TV Review: The Fast Show Special, BBC2

Fast Show special

Update 24/5/14. I'm indebted to Paul Holmes of website The Velvet Onion for pointing out to me that last night's Fast Show Special Part One was not quite as new as it seemed. Some, if not all, of the sketches had previously been aired on the internet as part of the Foster's Funny series a couple of years ago. Johnny Nice Painter (Charlie Higson) freaking out at the mention of "white" for a change can still be seen online. I'm not saying that it's the biggest scandal the BBC has been involved in in the last few years, but I've not seen much of a mention of this recycling in the recent coverage. This review by Michael Hogan in the Telegraph makes no mention of it and on iPlayer the first episode is billed as "The first of two Fast Show 20th anniversary specials". I did wonder how the cast still looked so young in places – maybe it was because they were not as old when it was filmed as they are now.

 

Well, the Pythons are back so why shouldn’t The Fast Show get on the comedy merry-go-round again? Particularly when they are all alive and still in pretty good health. Although as far as I know none of them have big divorce settlements or major mortgages to service. Which is lucky, because this reunion is on BBC2 as part of the channel's 50th birthday celebrations, not at the O2 Arena, so I doubt if they are going to be able to retire on the proceeds.

What is amazing about this show is that, with a few exceptions, it looks as if it could have been part of the very first series back in 1994. All the original cast members seem to be present, apart from Paul Shearer and, more importantly, Mark Williams. The absence of Williams possibly explains why there is no Suit You sketch, which is the only big thing that is missing here.

There is plenty of compensation for this though. Unless it is a Michael Jackson-style hologram, that really is Caroline Aherne saying “Scorchio!” during the Chanel 9 News. But this show is much more than merely a rehashing of old punchlines and catchphrases. OK, I lied, it isn't much more than a rehashing of old catchphrases and punchlines, but that doesn’t stop it from being hilarious. After all, it ain't broke so there is no need to fix it. And part of the original success of The Fast Show was the relentless repetition. Arabella Weir is, of course, still as concerned as ever about her bum looking big in this in this.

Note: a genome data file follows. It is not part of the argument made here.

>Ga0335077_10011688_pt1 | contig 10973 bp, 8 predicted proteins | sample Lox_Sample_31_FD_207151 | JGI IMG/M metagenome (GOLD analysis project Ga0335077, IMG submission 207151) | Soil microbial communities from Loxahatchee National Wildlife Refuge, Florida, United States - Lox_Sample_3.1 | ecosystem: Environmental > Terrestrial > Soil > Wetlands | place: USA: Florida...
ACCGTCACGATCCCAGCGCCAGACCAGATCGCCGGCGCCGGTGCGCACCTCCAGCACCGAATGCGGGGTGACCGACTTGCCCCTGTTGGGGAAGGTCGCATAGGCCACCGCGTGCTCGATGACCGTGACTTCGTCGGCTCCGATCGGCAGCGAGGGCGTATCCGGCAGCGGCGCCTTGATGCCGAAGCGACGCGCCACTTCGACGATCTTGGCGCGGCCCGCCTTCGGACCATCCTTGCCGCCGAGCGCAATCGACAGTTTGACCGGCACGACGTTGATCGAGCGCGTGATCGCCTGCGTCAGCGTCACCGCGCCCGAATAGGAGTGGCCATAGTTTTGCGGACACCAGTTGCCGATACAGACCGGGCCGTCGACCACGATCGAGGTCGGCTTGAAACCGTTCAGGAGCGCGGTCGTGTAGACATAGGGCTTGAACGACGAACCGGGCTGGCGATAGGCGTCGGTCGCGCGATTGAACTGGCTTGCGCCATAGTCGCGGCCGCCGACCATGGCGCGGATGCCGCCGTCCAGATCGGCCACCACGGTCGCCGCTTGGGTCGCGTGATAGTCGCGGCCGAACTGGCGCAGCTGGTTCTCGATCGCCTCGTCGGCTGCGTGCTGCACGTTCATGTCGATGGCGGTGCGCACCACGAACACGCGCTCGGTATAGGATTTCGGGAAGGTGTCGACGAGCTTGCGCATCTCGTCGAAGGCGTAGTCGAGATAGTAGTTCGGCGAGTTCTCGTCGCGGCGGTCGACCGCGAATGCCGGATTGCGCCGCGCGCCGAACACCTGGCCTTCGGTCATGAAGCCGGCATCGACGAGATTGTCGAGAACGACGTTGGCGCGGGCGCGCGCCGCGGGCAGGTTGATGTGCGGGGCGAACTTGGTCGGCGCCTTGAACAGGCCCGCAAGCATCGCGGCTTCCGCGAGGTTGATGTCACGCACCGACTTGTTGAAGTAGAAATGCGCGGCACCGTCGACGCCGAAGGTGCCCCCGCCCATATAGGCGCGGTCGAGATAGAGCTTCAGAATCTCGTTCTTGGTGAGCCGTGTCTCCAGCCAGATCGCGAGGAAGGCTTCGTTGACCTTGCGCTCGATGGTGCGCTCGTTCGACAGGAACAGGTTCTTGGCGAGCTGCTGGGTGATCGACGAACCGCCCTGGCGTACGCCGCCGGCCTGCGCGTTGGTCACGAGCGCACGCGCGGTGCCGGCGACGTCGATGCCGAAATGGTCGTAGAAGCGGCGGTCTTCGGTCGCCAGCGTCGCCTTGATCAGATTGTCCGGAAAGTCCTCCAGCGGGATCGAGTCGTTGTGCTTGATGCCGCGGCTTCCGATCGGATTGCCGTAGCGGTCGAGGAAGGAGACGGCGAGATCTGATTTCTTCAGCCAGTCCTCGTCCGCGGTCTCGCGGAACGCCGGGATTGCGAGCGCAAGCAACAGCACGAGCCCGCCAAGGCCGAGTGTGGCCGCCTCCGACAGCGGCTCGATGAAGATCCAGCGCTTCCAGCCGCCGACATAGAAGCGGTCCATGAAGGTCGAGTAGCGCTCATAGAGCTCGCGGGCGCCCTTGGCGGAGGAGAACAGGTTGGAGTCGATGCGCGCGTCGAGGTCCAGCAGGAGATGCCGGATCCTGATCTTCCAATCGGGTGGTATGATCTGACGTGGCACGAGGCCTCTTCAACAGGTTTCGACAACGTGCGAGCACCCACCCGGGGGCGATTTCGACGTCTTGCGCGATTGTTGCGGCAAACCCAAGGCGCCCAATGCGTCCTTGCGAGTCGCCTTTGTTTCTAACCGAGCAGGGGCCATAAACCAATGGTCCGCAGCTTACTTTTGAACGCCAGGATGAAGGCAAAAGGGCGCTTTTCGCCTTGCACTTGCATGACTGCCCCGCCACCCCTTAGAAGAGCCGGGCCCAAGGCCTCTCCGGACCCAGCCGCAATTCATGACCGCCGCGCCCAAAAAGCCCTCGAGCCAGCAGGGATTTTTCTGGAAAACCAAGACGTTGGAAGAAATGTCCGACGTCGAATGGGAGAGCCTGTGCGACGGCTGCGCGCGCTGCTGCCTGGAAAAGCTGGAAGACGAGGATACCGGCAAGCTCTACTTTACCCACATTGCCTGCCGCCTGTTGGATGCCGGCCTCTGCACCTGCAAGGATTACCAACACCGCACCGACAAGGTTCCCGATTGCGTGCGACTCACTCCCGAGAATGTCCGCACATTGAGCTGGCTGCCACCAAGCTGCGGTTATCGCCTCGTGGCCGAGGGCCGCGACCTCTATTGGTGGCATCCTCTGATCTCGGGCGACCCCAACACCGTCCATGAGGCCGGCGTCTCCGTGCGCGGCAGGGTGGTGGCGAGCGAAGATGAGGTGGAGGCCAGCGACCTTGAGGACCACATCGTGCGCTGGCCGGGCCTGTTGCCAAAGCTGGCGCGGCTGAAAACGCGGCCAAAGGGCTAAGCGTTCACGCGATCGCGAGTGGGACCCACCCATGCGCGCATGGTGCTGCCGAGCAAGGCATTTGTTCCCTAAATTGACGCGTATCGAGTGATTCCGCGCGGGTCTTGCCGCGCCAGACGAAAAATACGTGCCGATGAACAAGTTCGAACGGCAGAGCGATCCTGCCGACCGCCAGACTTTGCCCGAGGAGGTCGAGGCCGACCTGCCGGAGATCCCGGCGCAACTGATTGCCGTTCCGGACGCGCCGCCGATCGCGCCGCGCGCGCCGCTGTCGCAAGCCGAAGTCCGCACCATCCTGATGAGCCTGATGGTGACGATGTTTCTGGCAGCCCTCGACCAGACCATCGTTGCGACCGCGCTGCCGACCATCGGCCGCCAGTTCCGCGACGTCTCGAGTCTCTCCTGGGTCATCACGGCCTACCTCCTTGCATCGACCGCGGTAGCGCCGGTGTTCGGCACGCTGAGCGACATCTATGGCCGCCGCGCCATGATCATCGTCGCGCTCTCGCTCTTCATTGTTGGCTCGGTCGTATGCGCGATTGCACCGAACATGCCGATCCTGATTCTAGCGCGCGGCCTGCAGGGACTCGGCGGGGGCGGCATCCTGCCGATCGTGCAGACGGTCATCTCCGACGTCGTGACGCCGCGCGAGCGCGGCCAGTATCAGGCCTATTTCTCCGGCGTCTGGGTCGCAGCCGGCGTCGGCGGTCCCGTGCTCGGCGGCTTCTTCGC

And there are some lovely twists too. Simon Day’s beautifully brutal TV cop Monkfish pitches up in a Downton spoof, John Thomson returns as gloriously eccentric prof Denzil Dexter and as Louis Balfour, laid back host of Jazz Club. Because there were so many wigs and old characters in the series the first time round they haven't really aged – the characters don’t look any older now. And the make-up budget was probably a lot less this time – no need to paint the wrinkles on the likes of Ted and Ralph, the cast can provide their own. Paul Whitehouse’s Rowley Birkin is a joy and it is strangely reassuring to see Charlie Higson's uber-oily Swiss Toni still offering sage advice to his car-dealing novice Paul (Rhys Thomas)  – “riding a bike is very much like making love to a beautiful woman...”

It’s the younger characters that are potentially more problematic, but they've worked out a way round this. I always thought that Paul Whitehouse’s beanie-hatted “Brilliant” was a teenager, but it turns out that he is now a 48-year-old who lives with his mum. Take out a few references to Twitter, Facebook, Nigella and Lady Gaga and it could be 1994 all over again. Except, that is, for one final skit. Make sure you stick around for the last sketch featuring football pundit Ron Manager, which does have a spookily topical ring to it.

The Fast Show Special – Part Two is on BBC2, May 26. Part One is on iPlayer.

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